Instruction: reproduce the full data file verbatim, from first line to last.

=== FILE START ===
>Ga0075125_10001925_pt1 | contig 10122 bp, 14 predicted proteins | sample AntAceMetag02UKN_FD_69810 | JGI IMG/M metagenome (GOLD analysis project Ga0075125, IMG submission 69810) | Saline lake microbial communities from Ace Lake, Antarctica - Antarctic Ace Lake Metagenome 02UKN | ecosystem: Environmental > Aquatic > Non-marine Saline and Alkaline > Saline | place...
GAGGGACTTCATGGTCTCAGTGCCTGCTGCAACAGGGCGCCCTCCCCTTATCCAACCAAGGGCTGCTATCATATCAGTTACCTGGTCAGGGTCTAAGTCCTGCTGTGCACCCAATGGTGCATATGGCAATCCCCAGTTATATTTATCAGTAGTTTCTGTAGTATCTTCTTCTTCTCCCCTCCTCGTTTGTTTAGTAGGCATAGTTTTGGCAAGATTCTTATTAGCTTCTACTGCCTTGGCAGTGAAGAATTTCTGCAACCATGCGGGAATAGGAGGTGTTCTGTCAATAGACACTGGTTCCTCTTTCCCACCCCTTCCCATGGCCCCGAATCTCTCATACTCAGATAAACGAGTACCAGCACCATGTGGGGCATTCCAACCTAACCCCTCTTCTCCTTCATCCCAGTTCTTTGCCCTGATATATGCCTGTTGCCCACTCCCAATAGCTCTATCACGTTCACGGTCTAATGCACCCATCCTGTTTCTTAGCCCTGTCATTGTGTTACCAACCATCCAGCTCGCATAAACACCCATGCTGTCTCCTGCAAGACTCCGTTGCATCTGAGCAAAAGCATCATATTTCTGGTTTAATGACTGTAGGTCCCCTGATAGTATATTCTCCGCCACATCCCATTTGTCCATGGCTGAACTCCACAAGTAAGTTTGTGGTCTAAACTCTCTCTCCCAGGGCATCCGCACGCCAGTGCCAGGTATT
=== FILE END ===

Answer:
>Ga0075125_10001925_pt1 | contig 10122 bp, 14 predicted proteins | sample AntAceMetag02UKN_FD_69810 | JGI IMG/M metagenome (GOLD analysis project Ga0075125, IMG submission 69810) | Saline lake microbial communities from Ace Lake, Antarctica - Antarctic Ace Lake Metagenome 02UKN | ecosystem: Environmental > Aquatic > Non-marine Saline and Alkaline > Saline | place...
GAGGGACTTCATGGTCTCAGTGCCTGCTGCAACAGGGCGCCCTCCCCTTATCCAACCAAGGGCTGCTATCATATCAGTTACCTGGTCAGGGTCTAAGTCCTGCTGTGCACCCAATGGTGCATATGGCAATCCCCAGTTATATTTATCAGTAGTTTCTGTAGTATCTTCTTCTTCTCCCCTCCTCGTTTGTTTAGTAGGCATAGTTTTGGCAAGATTCTTATTAGCTTCTACTGCCTTGGCAGTGAAGAATTTCTGCAACCATGCGGGAATAGGAGGTGTTCTGTCAATAGACACTGGTTCCTCTTTCCCACCCCTTCCCATGGCCCCGAATCTCTCATACTCAGATAAACGAGTACCAGCACCATGTGGGGCATTCCAACCTAACCCCTCTTCTCCTTCATCCCAGTTCTTTGCCCTGATATATGCCTGTTGCCCACTCCCAATAGCTCTATCACGTTCACGGTCTAATGCACCCATCCTGTTTCTTAGCCCTGTCATTGTGTTACCAACCATCCAGCTCGCATAAACACCCATGCTGTCTCCTGCAAGACTCCGTTGCATCTGAGCAAAAGCATCATATTTCTGGTTTAATGACTGTAGGTCCCCTGATAGTATATTCTCCGCCACATCCCATTTGTCCATGGCTGAACTCCACAAGTAAGTTTGTGGTCTAAACTCTCTCTCCCAGGGCATCCGCACGCCAGTGCCAGGTATT